I've been playing around with natural language parse trees and manipulating them in various ways. I've been using Stanford's Tregex and Tsurgeon tools but the code is a mess and doesn't fit in well with my mostly Python environment (those tools are Java and aren't ideal for tweaking). I'd like to have a toolset that would allow for easy hacking when I need more functionality. Are there any other tools that are well suited for doing pattern matching on trees and then manipulation of those matched branches?
For example, I'd like to take the following tree as input:
(ROOT (S (NP (NP (NNP Bank)) (PP (IN of) (NP (NNP America)))) (VP (VBD used) (S (VP (TO to) (VP (VB be) (VP (VBN called) (NP (NP (NNP Bank)) (PP (IN of) (NP (NNP Italy)))))))))))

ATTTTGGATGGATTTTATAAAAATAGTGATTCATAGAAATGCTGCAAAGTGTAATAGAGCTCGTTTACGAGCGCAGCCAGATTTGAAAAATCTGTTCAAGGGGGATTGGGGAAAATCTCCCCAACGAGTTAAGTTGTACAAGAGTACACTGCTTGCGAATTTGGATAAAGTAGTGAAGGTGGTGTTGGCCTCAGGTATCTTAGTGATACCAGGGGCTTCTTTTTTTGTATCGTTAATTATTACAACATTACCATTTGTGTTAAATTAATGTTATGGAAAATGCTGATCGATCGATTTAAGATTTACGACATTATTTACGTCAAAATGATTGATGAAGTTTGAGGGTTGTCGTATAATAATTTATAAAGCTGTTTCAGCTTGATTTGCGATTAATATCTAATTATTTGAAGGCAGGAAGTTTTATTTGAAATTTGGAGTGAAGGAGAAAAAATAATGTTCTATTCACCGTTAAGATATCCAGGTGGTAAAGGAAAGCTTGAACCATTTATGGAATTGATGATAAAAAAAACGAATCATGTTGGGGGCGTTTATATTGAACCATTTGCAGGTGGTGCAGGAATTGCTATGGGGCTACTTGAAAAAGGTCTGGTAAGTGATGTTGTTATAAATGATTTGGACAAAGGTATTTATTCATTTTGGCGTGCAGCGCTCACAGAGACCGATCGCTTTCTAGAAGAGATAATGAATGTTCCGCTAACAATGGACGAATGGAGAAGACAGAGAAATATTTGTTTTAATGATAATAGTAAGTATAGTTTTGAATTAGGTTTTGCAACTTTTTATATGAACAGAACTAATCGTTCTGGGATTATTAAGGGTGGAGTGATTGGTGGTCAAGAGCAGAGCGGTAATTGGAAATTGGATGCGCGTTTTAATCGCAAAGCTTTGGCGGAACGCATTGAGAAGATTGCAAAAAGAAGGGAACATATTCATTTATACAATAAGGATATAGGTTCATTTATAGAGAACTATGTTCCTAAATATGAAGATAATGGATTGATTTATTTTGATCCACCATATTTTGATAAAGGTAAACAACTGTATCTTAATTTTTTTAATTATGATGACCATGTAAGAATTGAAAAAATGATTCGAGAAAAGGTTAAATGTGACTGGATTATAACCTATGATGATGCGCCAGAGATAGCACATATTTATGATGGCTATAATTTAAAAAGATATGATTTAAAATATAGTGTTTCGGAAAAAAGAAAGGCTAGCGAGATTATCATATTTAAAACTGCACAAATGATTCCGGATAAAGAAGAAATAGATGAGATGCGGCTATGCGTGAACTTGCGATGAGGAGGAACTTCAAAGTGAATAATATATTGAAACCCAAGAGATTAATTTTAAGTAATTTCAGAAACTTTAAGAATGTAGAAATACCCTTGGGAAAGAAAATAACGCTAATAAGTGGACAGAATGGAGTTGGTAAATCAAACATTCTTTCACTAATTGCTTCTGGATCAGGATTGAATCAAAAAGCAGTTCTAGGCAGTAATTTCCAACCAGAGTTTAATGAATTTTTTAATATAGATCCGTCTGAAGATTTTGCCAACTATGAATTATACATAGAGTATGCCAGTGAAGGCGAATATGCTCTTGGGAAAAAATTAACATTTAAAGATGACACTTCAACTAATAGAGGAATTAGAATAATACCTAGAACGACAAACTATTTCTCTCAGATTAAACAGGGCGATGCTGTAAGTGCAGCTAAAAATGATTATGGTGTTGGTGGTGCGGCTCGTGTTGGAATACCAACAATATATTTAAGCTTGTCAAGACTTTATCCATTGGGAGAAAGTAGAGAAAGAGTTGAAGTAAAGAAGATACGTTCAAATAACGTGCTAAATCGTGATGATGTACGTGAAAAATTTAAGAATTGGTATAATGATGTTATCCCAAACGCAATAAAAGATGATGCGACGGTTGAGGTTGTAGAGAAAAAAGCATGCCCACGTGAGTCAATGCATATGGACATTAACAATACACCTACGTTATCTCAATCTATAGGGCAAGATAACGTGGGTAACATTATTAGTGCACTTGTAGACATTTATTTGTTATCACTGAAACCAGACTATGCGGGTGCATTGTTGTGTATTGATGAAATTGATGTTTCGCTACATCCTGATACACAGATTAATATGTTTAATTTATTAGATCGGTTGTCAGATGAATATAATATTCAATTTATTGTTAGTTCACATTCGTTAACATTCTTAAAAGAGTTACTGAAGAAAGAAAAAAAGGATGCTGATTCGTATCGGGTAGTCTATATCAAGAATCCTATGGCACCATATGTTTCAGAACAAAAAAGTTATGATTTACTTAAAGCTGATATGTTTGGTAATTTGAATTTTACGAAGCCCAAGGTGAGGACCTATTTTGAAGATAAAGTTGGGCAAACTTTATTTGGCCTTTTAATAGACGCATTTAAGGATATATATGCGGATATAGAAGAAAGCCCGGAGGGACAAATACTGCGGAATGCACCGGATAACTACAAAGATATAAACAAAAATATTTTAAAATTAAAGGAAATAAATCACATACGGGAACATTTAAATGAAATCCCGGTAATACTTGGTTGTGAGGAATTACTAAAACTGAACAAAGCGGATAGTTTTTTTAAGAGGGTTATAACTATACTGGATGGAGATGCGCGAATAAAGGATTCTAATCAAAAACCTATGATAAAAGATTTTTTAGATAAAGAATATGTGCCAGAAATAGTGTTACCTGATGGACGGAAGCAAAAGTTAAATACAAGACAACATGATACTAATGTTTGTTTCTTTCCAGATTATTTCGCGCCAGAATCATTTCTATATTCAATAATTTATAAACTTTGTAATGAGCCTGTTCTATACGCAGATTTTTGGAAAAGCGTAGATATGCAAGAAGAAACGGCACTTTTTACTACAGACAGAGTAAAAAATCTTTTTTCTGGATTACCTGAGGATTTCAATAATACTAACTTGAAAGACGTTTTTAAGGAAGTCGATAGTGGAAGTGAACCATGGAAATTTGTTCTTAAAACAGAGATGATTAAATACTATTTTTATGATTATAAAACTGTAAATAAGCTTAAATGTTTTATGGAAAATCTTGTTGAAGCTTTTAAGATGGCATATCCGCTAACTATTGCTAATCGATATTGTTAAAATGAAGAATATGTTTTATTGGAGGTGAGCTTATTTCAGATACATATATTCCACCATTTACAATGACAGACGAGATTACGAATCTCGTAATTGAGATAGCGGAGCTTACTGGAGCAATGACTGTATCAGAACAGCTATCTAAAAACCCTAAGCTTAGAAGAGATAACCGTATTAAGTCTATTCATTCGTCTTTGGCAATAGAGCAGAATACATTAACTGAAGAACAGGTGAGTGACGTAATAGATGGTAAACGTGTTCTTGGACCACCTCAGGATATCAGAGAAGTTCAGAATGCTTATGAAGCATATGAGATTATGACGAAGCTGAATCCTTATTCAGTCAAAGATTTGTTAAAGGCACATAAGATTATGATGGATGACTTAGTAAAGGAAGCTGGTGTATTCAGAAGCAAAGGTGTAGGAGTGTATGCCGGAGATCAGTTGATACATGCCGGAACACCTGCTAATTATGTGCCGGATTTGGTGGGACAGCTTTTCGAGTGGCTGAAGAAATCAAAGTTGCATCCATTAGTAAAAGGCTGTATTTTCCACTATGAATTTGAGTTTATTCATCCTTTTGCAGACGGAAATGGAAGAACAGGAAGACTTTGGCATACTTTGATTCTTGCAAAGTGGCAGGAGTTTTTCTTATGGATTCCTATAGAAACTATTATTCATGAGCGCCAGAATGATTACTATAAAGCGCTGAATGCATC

and (this is a simplified example):
- Find any node with the label NP that has a first child with the label NP and some descendent named "Bank", and a second child with the label PP.
- If that matches, then take all of the children of the PP node and move them to end of the matched NP's children.
For example, take this part of the tree:
(NP (NP (NNP Bank)) (PP (IN of) (NP (NNP America))))
and turn it into this:
(NP (NP (NNP Bank) (IN of) (NP (NNP America))))
Since my input trees are S-expressions I've considered using Lisp (embedded into my Python program) but it's been so long that I've written anything significant in Lisp that I have no idea where to even start.
What would be a good way to describe the patterns? What would be a good way to describe the manipulations? What's a good way to think about this problem?